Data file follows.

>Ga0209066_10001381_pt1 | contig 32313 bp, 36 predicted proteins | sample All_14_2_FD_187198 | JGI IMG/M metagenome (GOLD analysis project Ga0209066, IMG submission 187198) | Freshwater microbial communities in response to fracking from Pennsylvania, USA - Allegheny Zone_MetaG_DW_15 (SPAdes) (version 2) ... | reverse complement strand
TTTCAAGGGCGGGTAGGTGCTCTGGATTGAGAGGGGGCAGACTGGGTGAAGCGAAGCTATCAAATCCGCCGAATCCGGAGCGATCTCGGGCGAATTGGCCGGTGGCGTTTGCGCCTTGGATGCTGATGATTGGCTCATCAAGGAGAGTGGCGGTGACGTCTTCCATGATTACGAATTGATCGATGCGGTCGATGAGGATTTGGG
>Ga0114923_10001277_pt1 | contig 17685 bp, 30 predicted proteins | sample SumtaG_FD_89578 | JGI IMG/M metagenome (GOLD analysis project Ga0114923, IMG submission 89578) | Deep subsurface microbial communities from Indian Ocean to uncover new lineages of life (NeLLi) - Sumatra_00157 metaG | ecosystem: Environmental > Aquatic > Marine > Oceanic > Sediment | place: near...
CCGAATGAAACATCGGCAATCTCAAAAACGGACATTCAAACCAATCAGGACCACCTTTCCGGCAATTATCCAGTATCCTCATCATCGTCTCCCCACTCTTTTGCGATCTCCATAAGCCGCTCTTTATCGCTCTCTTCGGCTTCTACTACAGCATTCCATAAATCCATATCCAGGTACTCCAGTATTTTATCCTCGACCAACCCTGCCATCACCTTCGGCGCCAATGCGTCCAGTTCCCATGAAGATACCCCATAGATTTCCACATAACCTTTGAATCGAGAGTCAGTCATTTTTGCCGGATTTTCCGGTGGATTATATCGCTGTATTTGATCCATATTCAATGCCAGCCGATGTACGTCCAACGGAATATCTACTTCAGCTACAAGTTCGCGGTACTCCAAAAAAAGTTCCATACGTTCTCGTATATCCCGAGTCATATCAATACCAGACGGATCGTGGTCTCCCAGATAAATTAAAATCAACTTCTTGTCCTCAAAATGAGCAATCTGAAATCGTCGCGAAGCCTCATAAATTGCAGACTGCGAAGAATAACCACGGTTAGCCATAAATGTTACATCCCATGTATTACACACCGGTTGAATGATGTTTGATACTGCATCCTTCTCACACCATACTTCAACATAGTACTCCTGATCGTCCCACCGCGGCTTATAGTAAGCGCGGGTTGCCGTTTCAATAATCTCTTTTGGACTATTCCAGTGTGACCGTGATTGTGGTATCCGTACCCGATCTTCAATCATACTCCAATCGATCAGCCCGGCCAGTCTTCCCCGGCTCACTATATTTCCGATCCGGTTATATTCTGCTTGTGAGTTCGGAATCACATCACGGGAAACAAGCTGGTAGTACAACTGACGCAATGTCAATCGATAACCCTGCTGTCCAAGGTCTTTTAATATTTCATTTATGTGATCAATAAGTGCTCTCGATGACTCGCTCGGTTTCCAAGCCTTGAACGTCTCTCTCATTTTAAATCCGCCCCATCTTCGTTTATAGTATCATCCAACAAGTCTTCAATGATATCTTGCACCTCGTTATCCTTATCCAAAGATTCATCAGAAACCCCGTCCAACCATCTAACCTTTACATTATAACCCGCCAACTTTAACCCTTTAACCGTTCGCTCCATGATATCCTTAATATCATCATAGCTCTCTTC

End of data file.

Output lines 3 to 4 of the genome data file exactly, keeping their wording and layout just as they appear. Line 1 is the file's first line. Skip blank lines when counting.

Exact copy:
>Ga0114923_10001277_pt1 | contig 17685 bp, 30 predicted proteins | sample SumtaG_FD_89578 | JGI IMG/M metagenome (GOLD analysis project Ga0114923, IMG submission 89578) | Deep subsurface microbial communities from Indian Ocean to uncover new lineages of life (NeLLi) - Sumatra_00157 metaG | ecosystem: Environmental > Aquatic > Marine > Oceanic > Sediment | place: near...
CCGAATGAAACATCGGCAATCTCAAAAACGGACATTCAAACCAATCAGGACCACCTTTCCGGCAATTATCCAGTATCCTCATCATCGTCTCCCCACTCTTTTGCGATCTCCATAAGCCGCTCTTTATCGCTCTCTTCGGCTTCTACTACAGCATTCCATAAATCCATATCCAGGTACTCCAGTATTTTATCCTCGACCAACCCTGCCATCACCTTCGGCGCCAATGCGTCCAGTTCCCATGAAGATACCCCATAGATTTCCACATAACCTTTGAATCGAGAGTCAGTCATTTTTGCCGGATTTTCCGGTGGATTATATCGCTGTATTTGATCCATATTCAATGCCAGCCGATGTACGTCCAACGGAATATCTACTTCAGCTACAAGTTCGCGGTACTCCAAAAAAAGTTCCATACGTTCTCGTATATCCCGAGTCATATCAATACCAGACGGATCGTGGTCTCCCAGATAAATTAAAATCAACTTCTTGTCCTCAAAATGAGCAATCTGAAATCGTCGCGAAGCCTCATAAATTGCAGACTGCGAAGAATAACCACGGTTAGCCATAAATGTTACATCCCATGTATTACACACCGGTTGAATGATGTTTGATACTGCATCCTTCTCACACCATACTTCAACATAGTACTCCTGATCGTCCCACCGCGGCTTATAGTAAGCGCGGGTTGCCGTTTCAATAATCTCTTTTGGACTATTCCAGTGTGACCGTGATTGTGGTATCCGTACCCGATCTTCAATCATACTCCAATCGATCAGCCCGGCCAGTCTTCCCCGGCTCACTATATTTCCGATCCGGTTATATTCTGCTTGTGAGTTCGGAATCACATCACGGGAAACAAGCTGGTAGTACAACTGACGCAATGTCAATCGATAACCCTGCTGTCCAAGGTCTTTTAATATTTCATTTATGTGATCAATAAGTGCTCTCGATGACTCGCTCGGTTTCCAAGCCTTGAACGTCTCTCTCATTTTAAATCCGCCCCATCTTCGTTTATAGTATCATCCAACAAGTCTTCAATGATATCTTGCACCTCGTTATCCTTATCCAAAGATTCATCAGAAACCCCGTCCAACCATCTAACCTTTACATTATAACCCGCCAACTTTAACCCTTTAACCGTTCGCTCCATGATATCCTTAATATCATCATAGCTCTCTTC